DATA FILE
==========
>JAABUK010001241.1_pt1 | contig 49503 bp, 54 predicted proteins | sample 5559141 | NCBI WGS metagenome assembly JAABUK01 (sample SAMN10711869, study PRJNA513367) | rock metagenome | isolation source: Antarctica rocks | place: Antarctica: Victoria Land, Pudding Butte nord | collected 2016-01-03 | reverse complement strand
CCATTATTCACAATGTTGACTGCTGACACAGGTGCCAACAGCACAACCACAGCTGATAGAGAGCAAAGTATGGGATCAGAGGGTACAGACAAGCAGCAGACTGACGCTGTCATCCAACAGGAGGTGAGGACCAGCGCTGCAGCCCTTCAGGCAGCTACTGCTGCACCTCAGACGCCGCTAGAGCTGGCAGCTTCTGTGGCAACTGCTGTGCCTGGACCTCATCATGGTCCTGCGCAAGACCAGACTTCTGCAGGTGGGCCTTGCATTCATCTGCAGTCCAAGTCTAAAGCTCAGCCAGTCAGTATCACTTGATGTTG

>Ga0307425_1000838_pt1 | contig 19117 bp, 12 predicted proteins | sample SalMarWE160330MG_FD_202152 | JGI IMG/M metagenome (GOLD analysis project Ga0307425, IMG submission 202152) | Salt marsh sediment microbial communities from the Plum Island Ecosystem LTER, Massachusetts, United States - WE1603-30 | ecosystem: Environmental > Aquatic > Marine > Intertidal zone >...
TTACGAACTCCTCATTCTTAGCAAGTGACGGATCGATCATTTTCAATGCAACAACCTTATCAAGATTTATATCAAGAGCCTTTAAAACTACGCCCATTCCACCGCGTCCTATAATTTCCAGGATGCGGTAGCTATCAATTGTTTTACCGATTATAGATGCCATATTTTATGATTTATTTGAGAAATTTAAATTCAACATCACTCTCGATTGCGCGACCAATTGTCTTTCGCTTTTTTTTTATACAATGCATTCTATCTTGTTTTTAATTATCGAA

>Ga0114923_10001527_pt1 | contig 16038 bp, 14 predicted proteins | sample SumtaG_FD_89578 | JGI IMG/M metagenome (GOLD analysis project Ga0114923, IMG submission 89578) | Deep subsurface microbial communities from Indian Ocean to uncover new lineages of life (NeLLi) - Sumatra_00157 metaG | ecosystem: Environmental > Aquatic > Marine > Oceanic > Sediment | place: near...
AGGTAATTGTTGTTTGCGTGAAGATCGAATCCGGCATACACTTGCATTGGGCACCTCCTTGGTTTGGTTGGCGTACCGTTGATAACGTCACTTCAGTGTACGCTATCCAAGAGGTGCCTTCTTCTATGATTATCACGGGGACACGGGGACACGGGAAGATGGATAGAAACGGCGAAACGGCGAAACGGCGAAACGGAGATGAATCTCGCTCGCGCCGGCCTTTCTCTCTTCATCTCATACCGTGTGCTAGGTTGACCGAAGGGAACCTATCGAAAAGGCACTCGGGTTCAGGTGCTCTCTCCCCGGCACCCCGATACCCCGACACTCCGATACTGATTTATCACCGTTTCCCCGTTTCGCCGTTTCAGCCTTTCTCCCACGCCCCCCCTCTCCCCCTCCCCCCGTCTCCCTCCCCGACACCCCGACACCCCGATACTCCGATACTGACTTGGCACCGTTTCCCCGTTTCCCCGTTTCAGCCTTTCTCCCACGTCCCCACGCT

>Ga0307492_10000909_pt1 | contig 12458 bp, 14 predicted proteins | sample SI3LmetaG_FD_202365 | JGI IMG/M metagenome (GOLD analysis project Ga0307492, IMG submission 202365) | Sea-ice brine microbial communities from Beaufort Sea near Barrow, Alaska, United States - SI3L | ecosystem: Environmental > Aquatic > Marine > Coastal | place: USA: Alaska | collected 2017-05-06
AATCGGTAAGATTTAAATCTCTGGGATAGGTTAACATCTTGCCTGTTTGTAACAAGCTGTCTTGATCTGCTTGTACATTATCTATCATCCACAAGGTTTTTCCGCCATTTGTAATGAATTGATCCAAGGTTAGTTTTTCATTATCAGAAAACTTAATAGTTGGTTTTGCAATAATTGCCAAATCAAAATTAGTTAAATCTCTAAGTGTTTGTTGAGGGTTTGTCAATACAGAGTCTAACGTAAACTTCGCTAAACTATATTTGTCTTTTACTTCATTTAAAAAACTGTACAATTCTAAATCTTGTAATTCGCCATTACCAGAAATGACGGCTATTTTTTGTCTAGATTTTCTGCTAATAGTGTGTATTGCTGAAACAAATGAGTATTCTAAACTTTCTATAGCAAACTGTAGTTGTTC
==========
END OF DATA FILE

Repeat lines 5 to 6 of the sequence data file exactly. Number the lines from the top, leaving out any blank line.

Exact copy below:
>Ga0114923_10001527_pt1 | contig 16038 bp, 14 predicted proteins | sample SumtaG_FD_89578 | JGI IMG/M metagenome (GOLD analysis project Ga0114923, IMG submission 89578) | Deep subsurface microbial communities from Indian Ocean to uncover new lineages of life (NeLLi) - Sumatra_00157 metaG | ecosystem: Environmental > Aquatic > Marine > Oceanic > Sediment | place: near...
AGGTAATTGTTGTTTGCGTGAAGATCGAATCCGGCATACACTTGCATTGGGCACCTCCTTGGTTTGGTTGGCGTACCGTTGATAACGTCACTTCAGTGTACGCTATCCAAGAGGTGCCTTCTTCTATGATTATCACGGGGACACGGGGACACGGGAAGATGGATAGAAACGGCGAAACGGCGAAACGGCGAAACGGAGATGAATCTCGCTCGCGCCGGCCTTTCTCTCTTCATCTCATACCGTGTGCTAGGTTGACCGAAGGGAACCTATCGAAAAGGCACTCGGGTTCAGGTGCTCTCTCCCCGGCACCCCGATACCCCGACACTCCGATACTGATTTATCACCGTTTCCCCGTTTCGCCGTTTCAGCCTTTCTCCCACGCCCCCCCTCTCCCCCTCCCCCCGTCTCCCTCCCCGACACCCCGACACCCCGATACTCCGATACTGACTTGGCACCGTTTCCCCGTTTCCCCGTTTCAGCCTTTCTCCCACGTCCCCACGCT